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Writing in The New Yorker in 1932, Janet Flanner observed that "a frock from Schiaparelli ranks like a modern canvas," and the Paris fashion designer herself defined dressmaking as an art rather than a profession. The Philadelphia Museum of Art celebrates the extraordinary Elsa Schiaparelli--acknowledged by her contemporaries as the style arbiter of the 1930s--in the first major retrospective exhibition and catalogue to examine the ways in which her creations mirrored the social, political, and cultural climate of her times.
This survey explores the Italian-born designer's career from its modernist beginnings in the 1920s, through its connections with surrealism, to the upheavals of war, the business struggles in the years thereafter, and finally the closure of her salon in 1954. It is particularly appropriate that this project has been undertaken by an American museum, for Schiaparelli readily acknowledged that her special relationship with the United States--sparked by the sale of a trompe l'oeil sweater to an American buyer in 1927--was the foundation of her great success, and her impact upon and relationship with the American fashion industry is considered here in detail for the first time.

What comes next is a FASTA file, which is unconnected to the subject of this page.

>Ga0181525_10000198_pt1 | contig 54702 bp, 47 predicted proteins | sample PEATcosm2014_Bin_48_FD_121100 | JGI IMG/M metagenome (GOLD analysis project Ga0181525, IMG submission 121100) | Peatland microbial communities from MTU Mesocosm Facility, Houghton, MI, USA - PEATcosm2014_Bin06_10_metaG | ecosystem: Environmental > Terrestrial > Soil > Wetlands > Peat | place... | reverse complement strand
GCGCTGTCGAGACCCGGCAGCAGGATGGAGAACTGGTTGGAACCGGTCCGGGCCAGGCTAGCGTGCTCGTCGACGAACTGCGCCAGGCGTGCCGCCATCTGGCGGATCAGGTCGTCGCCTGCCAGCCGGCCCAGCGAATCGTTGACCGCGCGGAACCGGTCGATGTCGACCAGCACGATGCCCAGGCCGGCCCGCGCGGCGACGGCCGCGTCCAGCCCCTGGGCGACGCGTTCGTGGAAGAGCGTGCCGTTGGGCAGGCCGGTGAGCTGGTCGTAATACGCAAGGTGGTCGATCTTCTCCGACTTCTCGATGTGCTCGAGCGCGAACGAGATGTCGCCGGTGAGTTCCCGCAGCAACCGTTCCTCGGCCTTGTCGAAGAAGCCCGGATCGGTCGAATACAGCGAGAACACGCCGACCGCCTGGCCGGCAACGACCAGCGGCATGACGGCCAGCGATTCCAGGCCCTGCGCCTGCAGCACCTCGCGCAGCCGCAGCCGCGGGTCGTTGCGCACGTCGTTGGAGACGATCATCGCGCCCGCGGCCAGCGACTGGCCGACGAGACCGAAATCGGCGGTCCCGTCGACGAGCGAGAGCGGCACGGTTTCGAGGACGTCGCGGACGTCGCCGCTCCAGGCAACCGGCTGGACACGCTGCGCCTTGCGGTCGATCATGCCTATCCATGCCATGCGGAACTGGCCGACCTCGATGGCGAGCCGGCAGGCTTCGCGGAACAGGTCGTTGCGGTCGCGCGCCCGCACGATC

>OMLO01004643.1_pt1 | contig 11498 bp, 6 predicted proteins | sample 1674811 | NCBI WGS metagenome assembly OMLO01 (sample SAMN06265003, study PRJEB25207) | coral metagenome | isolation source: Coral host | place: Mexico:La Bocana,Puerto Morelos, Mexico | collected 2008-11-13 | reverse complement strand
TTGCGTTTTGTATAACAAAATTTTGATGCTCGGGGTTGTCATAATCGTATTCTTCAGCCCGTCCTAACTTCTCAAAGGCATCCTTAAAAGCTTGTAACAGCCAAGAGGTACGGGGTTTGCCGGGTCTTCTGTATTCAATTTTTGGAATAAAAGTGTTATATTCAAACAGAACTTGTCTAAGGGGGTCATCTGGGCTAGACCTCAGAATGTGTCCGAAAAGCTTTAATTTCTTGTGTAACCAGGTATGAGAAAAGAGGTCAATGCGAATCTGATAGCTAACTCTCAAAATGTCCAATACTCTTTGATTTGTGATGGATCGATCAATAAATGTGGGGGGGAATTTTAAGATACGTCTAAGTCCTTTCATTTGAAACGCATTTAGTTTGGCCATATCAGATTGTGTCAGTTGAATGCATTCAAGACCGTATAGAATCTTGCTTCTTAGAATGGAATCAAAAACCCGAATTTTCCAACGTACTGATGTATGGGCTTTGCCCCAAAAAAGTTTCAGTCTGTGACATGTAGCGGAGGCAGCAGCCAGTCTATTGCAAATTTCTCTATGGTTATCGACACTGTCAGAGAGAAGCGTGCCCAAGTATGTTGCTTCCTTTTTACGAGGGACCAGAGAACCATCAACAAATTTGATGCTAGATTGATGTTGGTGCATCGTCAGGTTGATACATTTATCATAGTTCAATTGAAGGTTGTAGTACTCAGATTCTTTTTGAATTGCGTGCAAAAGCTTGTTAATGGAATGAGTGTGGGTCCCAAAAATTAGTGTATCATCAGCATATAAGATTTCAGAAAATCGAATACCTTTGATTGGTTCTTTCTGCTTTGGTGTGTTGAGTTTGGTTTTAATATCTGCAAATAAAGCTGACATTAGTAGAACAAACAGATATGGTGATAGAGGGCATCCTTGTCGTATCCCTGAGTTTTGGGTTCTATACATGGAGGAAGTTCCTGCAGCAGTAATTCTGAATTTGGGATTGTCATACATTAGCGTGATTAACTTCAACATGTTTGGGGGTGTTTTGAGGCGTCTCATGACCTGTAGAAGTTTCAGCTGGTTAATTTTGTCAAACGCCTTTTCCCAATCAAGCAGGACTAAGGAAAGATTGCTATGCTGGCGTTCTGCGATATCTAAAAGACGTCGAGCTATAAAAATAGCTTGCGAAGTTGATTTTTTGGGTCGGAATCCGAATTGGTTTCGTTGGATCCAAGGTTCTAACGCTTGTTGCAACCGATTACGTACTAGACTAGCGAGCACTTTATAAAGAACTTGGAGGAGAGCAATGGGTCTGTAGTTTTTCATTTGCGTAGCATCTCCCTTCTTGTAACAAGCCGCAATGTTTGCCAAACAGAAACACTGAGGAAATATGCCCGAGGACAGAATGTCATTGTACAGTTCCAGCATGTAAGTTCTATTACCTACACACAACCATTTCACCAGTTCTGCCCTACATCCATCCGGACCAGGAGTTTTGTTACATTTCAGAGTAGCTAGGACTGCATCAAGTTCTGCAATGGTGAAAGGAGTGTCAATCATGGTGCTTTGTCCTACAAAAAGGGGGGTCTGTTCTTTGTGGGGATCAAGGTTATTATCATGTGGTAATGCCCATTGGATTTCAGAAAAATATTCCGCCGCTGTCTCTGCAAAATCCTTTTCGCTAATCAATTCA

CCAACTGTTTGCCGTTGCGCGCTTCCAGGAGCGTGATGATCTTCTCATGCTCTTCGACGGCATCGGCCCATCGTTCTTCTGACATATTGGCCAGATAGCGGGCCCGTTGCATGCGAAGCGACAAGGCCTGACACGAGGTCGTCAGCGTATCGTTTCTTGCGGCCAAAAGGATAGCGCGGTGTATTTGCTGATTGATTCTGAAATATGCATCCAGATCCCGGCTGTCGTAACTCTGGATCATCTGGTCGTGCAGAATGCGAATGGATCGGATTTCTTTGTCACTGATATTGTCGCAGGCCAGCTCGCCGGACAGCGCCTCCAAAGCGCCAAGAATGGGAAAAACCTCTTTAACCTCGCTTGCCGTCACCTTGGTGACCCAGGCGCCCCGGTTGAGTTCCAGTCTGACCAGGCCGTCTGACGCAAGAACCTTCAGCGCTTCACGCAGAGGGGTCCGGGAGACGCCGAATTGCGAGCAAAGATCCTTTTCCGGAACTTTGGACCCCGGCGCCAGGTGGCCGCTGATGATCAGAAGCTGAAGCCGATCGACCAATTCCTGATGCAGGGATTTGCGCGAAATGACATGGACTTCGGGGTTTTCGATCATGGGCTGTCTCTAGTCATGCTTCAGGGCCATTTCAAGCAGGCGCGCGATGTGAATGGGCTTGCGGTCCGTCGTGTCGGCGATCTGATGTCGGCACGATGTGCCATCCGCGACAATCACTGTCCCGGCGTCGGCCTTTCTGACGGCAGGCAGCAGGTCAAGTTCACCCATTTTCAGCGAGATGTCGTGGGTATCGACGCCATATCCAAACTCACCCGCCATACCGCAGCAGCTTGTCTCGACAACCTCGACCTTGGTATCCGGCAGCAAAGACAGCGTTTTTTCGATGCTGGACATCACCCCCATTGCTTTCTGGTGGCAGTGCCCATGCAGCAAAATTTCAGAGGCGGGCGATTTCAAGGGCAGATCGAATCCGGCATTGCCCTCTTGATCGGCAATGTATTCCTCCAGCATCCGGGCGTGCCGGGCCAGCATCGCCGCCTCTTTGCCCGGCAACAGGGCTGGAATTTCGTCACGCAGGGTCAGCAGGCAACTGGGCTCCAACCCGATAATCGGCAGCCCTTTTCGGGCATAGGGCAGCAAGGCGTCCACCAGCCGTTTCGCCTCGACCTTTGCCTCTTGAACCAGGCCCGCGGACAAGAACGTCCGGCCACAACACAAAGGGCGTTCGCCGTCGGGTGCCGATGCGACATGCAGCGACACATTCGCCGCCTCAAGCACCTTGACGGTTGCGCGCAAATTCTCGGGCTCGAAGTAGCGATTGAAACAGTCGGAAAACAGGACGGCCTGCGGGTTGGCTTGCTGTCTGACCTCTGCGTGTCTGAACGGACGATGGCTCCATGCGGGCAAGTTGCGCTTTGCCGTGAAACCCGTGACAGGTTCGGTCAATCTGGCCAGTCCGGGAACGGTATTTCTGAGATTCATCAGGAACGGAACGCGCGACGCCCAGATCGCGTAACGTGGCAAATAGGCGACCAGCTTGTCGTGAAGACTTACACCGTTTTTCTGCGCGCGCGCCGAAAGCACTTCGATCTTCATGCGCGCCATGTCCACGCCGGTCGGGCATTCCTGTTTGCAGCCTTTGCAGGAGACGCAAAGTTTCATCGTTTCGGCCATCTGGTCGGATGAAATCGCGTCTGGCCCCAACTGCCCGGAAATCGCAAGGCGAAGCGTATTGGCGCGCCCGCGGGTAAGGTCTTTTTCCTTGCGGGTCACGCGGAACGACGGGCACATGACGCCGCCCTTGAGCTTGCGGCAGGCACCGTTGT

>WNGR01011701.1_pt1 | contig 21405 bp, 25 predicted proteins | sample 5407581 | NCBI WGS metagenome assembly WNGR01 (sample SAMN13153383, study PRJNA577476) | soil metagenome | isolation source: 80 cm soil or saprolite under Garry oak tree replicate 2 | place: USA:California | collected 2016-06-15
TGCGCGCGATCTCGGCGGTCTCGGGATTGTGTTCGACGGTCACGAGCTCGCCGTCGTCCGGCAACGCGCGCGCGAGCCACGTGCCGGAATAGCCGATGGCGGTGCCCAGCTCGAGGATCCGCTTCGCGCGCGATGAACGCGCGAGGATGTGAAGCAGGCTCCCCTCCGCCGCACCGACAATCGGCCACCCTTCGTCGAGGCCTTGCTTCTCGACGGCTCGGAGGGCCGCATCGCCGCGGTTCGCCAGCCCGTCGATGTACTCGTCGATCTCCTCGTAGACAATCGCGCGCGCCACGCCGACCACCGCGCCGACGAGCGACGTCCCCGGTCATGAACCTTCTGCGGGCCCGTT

Schiaparelli designed for the modern woman: she created the practical wardrobe for aviator Amy Johnson's solo flight to the Cape Town in 1936; the culottes for tennis champion Lily d'Alvarez that outraged the English lawn tennis establishment in 1931; and the interchangeable wardrobe that she herself wore on her extensive travels. She had a close relationship with the Parisian artistic community, posing for Man Ray and collaborating with such artists as Salvador Dali, Jean Cocteau, Alberto Giacometti, and Marcel Vertes for designs of clothing, fabric, embroidery, jewelry, and advertising. Schiaparelli was prized by women on the best-dressed list, including Millicent Rogers, Daisy Fellowes, Mrs. Harrison Williams, and Lady Mendl, and the clothing they wore will be among the items featured in this selection. Schiaparelli's involvement with film and theater costume was equally celebrated--her designs appeared in more than thirty motion pictures, including Every Day's a Holiday with Mae West and Moulin Rouge with Zsa Zsa Gabor--and is the subject of study here for the first time.